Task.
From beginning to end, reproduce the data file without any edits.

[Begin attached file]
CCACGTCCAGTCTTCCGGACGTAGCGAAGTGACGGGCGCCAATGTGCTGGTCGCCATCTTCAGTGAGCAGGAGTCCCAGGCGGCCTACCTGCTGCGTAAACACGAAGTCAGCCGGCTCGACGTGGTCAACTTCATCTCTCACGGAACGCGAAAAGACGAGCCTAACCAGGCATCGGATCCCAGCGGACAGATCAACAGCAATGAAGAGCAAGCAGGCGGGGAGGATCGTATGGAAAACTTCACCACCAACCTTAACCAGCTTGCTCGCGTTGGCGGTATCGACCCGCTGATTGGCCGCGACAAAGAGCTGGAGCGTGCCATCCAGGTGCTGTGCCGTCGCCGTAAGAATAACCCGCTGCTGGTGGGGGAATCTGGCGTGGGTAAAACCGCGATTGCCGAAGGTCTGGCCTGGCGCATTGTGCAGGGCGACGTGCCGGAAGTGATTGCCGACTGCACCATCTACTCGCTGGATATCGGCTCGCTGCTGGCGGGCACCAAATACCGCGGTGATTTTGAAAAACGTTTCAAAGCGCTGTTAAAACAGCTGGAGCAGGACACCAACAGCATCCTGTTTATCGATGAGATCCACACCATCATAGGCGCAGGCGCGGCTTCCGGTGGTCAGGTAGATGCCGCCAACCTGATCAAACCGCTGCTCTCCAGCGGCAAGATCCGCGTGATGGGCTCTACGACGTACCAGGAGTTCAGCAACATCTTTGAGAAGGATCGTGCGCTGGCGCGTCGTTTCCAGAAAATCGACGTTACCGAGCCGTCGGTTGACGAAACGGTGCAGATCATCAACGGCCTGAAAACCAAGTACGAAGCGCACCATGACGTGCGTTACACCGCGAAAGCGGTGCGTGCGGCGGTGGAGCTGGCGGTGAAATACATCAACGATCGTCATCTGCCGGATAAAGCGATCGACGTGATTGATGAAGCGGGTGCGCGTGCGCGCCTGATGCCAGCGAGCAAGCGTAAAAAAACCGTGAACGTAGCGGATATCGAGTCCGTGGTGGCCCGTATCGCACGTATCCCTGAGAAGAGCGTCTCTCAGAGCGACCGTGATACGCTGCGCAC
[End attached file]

CCACGTCCAGTCTTCCGGACGTAGCGAAGTGACGGGCGCCAATGTGCTGGTCGCCATCTTCAGTGAGCAGGAGTCCCAGGCGGCCTACCTGCTGCGTAAACACGAAGTCAGCCGGCTCGACGTGGTCAACTTCATCTCTCACGGAACGCGAAAAGACGAGCCTAACCAGGCATCGGATCCCAGCGGACAGATCAACAGCAATGAAGAGCAAGCAGGCGGGGAGGATCGTATGGAAAACTTCACCACCAACCTTAACCAGCTTGCTCGCGTTGGCGGTATCGACCCGCTGATTGGCCGCGACAAAGAGCTGGAGCGTGCCATCCAGGTGCTGTGCCGTCGCCGTAAGAATAACCCGCTGCTGGTGGGGGAATCTGGCGTGGGTAAAACCGCGATTGCCGAAGGTCTGGCCTGGCGCATTGTGCAGGGCGACGTGCCGGAAGTGATTGCCGACTGCACCATCTACTCGCTGGATATCGGCTCGCTGCTGGCGGGCACCAAATACCGCGGTGATTTTGAAAAACGTTTCAAAGCGCTGTTAAAACAGCTGGAGCAGGACACCAACAGCATCCTGTTTATCGATGAGATCCACACCATCATAGGCGCAGGCGCGGCTTCCGGTGGTCAGGTAGATGCCGCCAACCTGATCAAACCGCTGCTCTCCAGCGGCAAGATCCGCGTGATGGGCTCTACGACGTACCAGGAGTTCAGCAACATCTTTGAGAAGGATCGTGCGCTGGCGCGTCGTTTCCAGAAAATCGACGTTACCGAGCCGTCGGTTGACGAAACGGTGCAGATCATCAACGGCCTGAAAACCAAGTACGAAGCGCACCATGACGTGCGTTACACCGCGAAAGCGGTGCGTGCGGCGGTGGAGCTGGCGGTGAAATACATCAACGATCGTCATCTGCCGGATAAAGCGATCGACGTGATTGATGAAGCGGGTGCGCGTGCGCGCCTGATGCCAGCGAGCAAGCGTAAAAAAACCGTGAACGTAGCGGATATCGAGTCCGTGGTGGCCCGTATCGCACGTATCCCTGAGAAGAGCGTCTCTCAGAGCGACCGTGATACGCTGCGCAC